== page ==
The “No-Fault Eviction” comes into play when a landlord doesn’t renew the tenant’s lease without any reason. This term has become a huge deal in recent years and has made headlines. Many honest tenants have been a victim of No-Fault Eviction.
In San Francisco teachers are raging against this rule, and they are asking the authorities to look into this and ask the landlords to stop using them. Even around Boston tenants are also asking the government to order the landlords from using this rule.
How Does a No-Fault Eviction?
If “No-Fault Eviction” has always been in play, why is there a sudden uproar regarding it? Well, take it this way, the tenant is breaking no rules, he has paid the rent on time, even before tome, he has been an ideal tenant so far, he doesn’t make any noise or isn’t disrespectful towards anyone in the neighborhood. But still, at the end of the lease, he gets the notice to move out. This eviction notice is in the time limit, so the landlord isn’t wrong. However, the tenant is also not at fault.
Through a “No-Fault Eviction” the landlord can’t make the tenant leave the house and end the lease without even giving a valid reason. The landlord isn’t supposed to tell the tenant about this, all he needs is to serve the notice before time on the decided race period, and his duty will be done. The law doesn’t state that the landlord needs to tell the tenant why he is not continuing the lease.
However, this isn’t the eviction; the No-Fault Eviction comes in play when the landlord has served the notice, but the tenant is reluctant to leave. In such a scenario, the landlord is forced to evict the tenant, and this situation will be termed as “No-Fault Eviction”. This eviction turns in to a good thing when the tenant leaves the house without any issues.
Even though it’s called a “No-Fault eviction”, but it’s the tenant’s fault technically when he doesn’t leave the property when he or she is asked to. This makes the landlord authorize to kick out the tenant as he is violating the rights of the landlord. When the lease is up, the contract ends, and the landlord has full authority to keep or evict the tenant, no one, not even the tenant, gets a say in this.
This is all well, but not all parties are happy with the decision. Here’s why people are so upset about this whole situation. Well, the main reason is the rapid rise in rents. The rents have gone up, but the income is yet to catch up. Would you believe that rents have gone up 400% in the last decade? Obviously, the story is too juicy for the media to pass up.
The renters are concern that if they are kicked out, they will not be able to get a new place with their existing income; this is the reason why they are so reluctant to leave their current homes. This may not feel like much, but it’s a huge concern for all tenants.
An eviction is not a pleasant experience, not for the landlord, or the tenant. Hence, no one is very keen on it happening. Both parties are always trying to avoid this ordeal. If in any case, as a landlord, you have to evict a tenant, here are some reasons you can give to make the situation as easy and smooth as possible. The act of No-Fault Eviction protects the landlord and helps them in the following tricky situations.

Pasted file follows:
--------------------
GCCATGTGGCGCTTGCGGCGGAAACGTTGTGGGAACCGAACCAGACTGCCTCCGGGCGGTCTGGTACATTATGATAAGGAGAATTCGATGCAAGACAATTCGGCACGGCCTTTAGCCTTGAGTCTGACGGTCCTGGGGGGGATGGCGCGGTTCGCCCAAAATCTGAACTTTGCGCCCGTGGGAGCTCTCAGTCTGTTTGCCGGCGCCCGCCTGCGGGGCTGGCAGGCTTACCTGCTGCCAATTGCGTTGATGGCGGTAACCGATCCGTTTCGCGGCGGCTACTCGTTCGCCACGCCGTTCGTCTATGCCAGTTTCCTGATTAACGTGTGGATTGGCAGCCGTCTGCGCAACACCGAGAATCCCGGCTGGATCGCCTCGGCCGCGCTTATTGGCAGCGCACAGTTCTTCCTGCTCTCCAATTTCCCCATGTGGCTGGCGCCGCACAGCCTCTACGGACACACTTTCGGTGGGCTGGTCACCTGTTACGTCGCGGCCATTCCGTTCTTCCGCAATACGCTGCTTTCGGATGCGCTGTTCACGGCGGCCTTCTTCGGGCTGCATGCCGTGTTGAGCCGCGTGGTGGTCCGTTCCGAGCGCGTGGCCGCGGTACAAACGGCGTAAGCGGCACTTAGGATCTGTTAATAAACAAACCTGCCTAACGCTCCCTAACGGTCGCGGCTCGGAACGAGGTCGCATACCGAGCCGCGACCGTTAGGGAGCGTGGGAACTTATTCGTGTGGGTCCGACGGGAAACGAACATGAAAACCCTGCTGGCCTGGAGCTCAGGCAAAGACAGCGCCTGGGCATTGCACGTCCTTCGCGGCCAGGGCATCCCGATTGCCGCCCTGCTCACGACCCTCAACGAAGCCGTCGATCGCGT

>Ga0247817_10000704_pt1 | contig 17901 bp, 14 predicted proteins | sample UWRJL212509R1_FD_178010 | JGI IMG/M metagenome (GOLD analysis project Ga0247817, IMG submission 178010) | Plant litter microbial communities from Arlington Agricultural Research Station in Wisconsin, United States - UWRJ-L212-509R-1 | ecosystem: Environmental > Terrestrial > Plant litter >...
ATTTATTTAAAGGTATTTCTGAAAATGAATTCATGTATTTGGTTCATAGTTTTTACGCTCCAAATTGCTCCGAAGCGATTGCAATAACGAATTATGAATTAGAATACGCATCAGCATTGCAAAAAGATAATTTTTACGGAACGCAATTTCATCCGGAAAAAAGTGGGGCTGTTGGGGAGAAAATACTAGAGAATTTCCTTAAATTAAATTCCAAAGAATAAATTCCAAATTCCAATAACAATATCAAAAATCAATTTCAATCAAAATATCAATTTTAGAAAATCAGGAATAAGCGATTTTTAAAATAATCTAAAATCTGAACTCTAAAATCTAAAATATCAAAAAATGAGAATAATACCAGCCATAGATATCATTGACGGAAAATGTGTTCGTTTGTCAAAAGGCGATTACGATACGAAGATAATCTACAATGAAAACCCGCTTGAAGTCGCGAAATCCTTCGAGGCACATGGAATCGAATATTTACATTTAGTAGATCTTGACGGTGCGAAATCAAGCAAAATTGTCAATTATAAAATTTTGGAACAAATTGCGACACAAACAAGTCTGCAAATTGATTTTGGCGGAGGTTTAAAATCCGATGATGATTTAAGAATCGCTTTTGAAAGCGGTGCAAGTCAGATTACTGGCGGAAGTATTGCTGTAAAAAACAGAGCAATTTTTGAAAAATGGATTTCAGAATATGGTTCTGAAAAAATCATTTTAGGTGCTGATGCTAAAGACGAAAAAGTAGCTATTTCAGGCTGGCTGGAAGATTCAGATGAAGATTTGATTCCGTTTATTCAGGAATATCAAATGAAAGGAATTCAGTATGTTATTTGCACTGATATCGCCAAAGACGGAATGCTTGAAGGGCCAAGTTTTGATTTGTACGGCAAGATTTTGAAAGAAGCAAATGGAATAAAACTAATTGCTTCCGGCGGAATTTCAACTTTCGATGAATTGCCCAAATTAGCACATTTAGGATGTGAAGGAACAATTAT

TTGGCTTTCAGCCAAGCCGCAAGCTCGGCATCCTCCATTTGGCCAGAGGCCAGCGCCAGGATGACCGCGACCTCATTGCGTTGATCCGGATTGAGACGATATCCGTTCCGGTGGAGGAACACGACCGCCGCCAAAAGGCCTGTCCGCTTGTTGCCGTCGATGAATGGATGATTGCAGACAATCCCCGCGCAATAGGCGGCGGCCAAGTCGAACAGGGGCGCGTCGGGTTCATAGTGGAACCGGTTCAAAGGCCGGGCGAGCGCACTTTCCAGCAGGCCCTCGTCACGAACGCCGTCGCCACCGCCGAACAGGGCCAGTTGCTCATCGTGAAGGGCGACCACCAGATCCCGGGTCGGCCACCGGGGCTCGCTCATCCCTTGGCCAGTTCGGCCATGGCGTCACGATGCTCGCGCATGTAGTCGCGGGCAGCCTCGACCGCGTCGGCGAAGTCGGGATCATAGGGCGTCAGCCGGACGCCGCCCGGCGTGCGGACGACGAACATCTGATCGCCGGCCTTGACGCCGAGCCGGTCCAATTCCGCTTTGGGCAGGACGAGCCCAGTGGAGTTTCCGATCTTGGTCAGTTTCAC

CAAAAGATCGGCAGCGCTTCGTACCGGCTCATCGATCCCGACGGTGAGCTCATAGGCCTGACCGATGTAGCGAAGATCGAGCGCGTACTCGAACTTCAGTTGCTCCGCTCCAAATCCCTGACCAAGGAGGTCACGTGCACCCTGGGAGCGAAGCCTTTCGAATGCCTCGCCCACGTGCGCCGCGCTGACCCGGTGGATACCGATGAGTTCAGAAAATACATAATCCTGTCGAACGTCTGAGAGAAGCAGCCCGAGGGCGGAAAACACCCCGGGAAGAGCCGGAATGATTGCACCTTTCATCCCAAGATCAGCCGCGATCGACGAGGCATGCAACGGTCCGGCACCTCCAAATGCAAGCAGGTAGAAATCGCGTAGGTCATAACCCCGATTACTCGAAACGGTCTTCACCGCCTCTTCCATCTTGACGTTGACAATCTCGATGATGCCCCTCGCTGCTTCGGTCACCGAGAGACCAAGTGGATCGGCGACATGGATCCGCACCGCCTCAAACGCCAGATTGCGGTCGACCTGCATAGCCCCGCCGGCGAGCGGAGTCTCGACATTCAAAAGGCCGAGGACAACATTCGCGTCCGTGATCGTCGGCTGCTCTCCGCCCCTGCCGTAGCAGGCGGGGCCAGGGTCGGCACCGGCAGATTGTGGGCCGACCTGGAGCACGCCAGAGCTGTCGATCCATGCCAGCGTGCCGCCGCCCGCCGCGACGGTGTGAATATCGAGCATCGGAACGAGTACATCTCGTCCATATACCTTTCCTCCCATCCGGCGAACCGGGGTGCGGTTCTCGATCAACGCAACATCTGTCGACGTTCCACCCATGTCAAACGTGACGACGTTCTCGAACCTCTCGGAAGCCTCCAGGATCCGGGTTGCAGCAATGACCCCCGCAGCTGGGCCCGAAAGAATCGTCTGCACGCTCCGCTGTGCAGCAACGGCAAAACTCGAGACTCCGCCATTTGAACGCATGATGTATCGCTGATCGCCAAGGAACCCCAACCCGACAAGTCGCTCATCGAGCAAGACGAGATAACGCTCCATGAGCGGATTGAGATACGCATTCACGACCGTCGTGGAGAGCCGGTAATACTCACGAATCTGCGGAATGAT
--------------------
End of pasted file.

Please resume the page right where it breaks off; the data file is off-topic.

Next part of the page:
Scenarios where No-Fault Eviction May occur:
A family member or personal Use:
It’s your place, so technically you are not liable to tell the tenant anything, but to make the whole ordeal a bit easier, just tell the tenant that you need the property for personal use. This will make things easier for the tenant, and he doesn’t have to feel that you are taking revenge on him for making complains or breaking the law. You can also tell that one of your family members needs a place to stay, and you have no choice but to ask them to vacate the property. This will make your tenant feel like you are in a jam too, and you can’t help the situation.
Resident manager Or Room For permanent staff:
No-Fault Eviction can also occur when you need your manager at hand all the time. And you can ask the tenant to leave so that you can move in your manager. This is a pretty plausible reason, and the tenant shouldn’t get offended at this or raise any objections.
Demolishing or permanently removing the rental unit from rental housing use (Ellis Act):
When there is no unit, here is no option of renting, so this is again a scenario when you will be able to ask your tenants to leave. It’s not their fault, but they will still have to bear the consequences.
Legal Violation Eviction:
If a government rule or state law breach has occurred, the landlord will be asked to give up the place. In such a case, the tenant will be evicted through the No-Fault Eviction clause.
Demolishing Or Converting The Building To Another Use:
It’s your property and your investment, so you can use it as you like and can reap ROI from it. If you are demolishing or converting your rental property in the second branch of your already existing chain, the tenant will have to leave under the No-Fault Eviction. It wasn’t his fault, but it wasn’t yours either, so both the parties aren’t at fault.
The No-Fault Eviction law protects the landlords as there are many situations when a landlord will have no choice but ask the tenant to leave. The tenants around the world may think that the landlords are taking revenge on their tenants to make them leave without a fault, but there are situations when it can’t be helped.